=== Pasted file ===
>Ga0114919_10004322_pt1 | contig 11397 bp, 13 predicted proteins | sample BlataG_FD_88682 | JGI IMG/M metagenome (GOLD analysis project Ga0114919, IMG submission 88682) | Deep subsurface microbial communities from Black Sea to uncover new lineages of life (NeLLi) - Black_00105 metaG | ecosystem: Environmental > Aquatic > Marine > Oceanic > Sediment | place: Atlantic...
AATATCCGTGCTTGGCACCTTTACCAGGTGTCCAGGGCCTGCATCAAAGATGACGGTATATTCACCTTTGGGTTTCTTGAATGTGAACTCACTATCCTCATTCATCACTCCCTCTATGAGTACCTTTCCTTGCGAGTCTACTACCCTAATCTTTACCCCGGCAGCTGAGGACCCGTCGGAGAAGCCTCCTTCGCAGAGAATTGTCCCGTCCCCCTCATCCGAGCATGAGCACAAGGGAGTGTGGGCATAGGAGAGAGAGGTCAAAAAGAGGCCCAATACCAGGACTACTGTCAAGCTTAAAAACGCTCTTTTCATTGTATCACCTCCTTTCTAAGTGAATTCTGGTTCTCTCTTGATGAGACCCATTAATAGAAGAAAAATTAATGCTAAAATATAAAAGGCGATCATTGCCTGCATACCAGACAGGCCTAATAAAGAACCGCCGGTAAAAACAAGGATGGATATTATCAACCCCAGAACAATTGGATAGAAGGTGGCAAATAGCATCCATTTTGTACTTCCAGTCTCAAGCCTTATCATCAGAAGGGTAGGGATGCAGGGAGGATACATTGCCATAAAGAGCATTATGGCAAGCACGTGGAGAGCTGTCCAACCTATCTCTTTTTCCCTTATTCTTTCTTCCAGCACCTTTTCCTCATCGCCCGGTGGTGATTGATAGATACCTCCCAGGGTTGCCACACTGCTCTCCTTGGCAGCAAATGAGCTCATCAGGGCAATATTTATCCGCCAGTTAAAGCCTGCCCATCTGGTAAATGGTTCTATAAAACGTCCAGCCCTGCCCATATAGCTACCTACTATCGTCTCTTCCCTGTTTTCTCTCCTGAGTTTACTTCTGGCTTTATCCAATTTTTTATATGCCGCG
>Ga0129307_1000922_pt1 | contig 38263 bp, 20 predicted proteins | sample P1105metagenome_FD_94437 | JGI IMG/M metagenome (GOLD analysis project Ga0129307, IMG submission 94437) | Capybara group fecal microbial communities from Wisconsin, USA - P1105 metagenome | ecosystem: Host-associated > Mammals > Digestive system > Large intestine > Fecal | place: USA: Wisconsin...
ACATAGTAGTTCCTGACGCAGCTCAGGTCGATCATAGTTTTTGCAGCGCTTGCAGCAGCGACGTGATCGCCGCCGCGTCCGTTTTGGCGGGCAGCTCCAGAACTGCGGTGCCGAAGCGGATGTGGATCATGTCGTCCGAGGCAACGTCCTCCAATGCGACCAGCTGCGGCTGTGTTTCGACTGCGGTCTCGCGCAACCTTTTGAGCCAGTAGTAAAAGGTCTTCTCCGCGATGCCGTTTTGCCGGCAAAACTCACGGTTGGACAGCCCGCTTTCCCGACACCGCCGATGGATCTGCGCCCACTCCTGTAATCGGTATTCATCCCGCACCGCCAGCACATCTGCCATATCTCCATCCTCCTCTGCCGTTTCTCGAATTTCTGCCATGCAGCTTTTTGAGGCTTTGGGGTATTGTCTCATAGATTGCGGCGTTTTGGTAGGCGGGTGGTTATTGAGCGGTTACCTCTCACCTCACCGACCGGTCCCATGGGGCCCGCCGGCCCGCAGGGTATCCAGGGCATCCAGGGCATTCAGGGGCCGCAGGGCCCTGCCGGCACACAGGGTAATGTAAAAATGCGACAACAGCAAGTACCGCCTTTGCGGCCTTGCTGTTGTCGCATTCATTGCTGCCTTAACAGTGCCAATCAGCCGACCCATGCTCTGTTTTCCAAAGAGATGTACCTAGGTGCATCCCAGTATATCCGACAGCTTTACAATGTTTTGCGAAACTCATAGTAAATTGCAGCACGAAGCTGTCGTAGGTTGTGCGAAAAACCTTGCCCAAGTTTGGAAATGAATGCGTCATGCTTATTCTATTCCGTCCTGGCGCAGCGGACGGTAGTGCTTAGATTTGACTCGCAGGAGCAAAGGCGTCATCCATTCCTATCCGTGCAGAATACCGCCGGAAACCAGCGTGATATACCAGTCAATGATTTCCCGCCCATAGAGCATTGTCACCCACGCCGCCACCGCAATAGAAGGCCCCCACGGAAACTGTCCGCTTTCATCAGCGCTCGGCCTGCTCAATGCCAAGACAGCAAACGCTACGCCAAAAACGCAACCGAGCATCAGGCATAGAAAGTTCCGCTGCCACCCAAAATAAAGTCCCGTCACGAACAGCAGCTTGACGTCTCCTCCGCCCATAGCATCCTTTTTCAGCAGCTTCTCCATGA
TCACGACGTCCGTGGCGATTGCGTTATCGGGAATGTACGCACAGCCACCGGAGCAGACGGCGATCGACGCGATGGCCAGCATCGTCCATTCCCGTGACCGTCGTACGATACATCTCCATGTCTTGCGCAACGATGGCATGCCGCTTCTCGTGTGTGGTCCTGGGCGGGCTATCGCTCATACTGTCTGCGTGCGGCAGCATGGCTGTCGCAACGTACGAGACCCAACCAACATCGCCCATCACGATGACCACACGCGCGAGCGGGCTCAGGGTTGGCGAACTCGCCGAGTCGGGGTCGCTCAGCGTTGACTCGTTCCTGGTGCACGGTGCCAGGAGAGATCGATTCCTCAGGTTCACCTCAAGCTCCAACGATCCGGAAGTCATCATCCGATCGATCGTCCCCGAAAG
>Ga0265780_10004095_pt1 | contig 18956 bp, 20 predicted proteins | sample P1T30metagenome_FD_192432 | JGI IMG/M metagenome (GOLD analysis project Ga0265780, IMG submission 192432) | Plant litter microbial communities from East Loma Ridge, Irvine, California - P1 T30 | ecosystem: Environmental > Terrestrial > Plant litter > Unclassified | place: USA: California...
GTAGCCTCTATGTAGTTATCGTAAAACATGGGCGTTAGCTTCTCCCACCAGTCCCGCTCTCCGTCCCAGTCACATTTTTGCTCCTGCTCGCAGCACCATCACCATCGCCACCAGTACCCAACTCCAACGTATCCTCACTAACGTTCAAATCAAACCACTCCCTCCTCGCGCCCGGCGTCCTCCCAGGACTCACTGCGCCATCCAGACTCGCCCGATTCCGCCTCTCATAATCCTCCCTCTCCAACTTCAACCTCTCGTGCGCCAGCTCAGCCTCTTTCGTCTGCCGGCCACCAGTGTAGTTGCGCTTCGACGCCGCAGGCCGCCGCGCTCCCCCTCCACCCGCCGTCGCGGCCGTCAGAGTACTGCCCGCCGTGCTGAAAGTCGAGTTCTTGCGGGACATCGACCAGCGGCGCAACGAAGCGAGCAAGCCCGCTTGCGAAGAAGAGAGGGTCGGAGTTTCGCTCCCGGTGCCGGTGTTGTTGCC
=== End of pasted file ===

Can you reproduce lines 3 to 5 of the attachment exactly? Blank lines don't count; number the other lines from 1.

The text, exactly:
>Ga0129307_1000922_pt1 | contig 38263 bp, 20 predicted proteins | sample P1105metagenome_FD_94437 | JGI IMG/M metagenome (GOLD analysis project Ga0129307, IMG submission 94437) | Capybara group fecal microbial communities from Wisconsin, USA - P1105 metagenome | ecosystem: Host-associated > Mammals > Digestive system > Large intestine > Fecal | place: USA: Wisconsin...
ACATAGTAGTTCCTGACGCAGCTCAGGTCGATCATAGTTTTTGCAGCGCTTGCAGCAGCGACGTGATCGCCGCCGCGTCCGTTTTGGCGGGCAGCTCCAGAACTGCGGTGCCGAAGCGGATGTGGATCATGTCGTCCGAGGCAACGTCCTCCAATGCGACCAGCTGCGGCTGTGTTTCGACTGCGGTCTCGCGCAACCTTTTGAGCCAGTAGTAAAAGGTCTTCTCCGCGATGCCGTTTTGCCGGCAAAACTCACGGTTGGACAGCCCGCTTTCCCGACACCGCCGATGGATCTGCGCCCACTCCTGTAATCGGTATTCATCCCGCACCGCCAGCACATCTGCCATATCTCCATCCTCCTCTGCCGTTTCTCGAATTTCTGCCATGCAGCTTTTTGAGGCTTTGGGGTATTGTCTCATAGATTGCGGCGTTTTGGTAGGCGGGTGGTTATTGAGCGGTTACCTCTCACCTCACCGACCGGTCCCATGGGGCCCGCCGGCCCGCAGGGTATCCAGGGCATCCAGGGCATTCAGGGGCCGCAGGGCCCTGCCGGCACACAGGGTAATGTAAAAATGCGACAACAGCAAGTACCGCCTTTGCGGCCTTGCTGTTGTCGCATTCATTGCTGCCTTAACAGTGCCAATCAGCCGACCCATGCTCTGTTTTCCAAAGAGATGTACCTAGGTGCATCCCAGTATATCCGACAGCTTTACAATGTTTTGCGAAACTCATAGTAAATTGCAGCACGAAGCTGTCGTAGGTTGTGCGAAAAACCTTGCCCAAGTTTGGAAATGAATGCGTCATGCTTATTCTATTCCGTCCTGGCGCAGCGGACGGTAGTGCTTAGATTTGACTCGCAGGAGCAAAGGCGTCATCCATTCCTATCCGTGCAGAATACCGCCGGAAACCAGCGTGATATACCAGTCAATGATTTCCCGCCCATAGAGCATTGTCACCCACGCCGCCACCGCAATAGAAGGCCCCCACGGAAACTGTCCGCTTTCATCAGCGCTCGGCCTGCTCAATGCCAAGACAGCAAACGCTACGCCAAAAACGCAACCGAGCATCAGGCATAGAAAGTTCCGCTGCCACCCAAAATAAAGTCCCGTCACGAACAGCAGCTTGACGTCTCCTCCGCCCATAGCATCCTTTTTCAGCAGCTTCTCCATGA
TCACGACGTCCGTGGCGATTGCGTTATCGGGAATGTACGCACAGCCACCGGAGCAGACGGCGATCGACGCGATGGCCAGCATCGTCCATTCCCGTGACCGTCGTACGATACATCTCCATGTCTTGCGCAACGATGGCATGCCGCTTCTCGTGTGTGGTCCTGGGCGGGCTATCGCTCATACTGTCTGCGTGCGGCAGCATGGCTGTCGCAACGTACGAGACCCAACCAACATCGCCCATCACGATGACCACACGCGCGAGCGGGCTCAGGGTTGGCGAACTCGCCGAGTCGGGGTCGCTCAGCGTTGACTCGTTCCTGGTGCACGGTGCCAGGAGAGATCGATTCCTCAGGTTCACCTCAAGCTCCAACGATCCGGAAGTCATCATCCGATCGATCGTCCCCGAAAG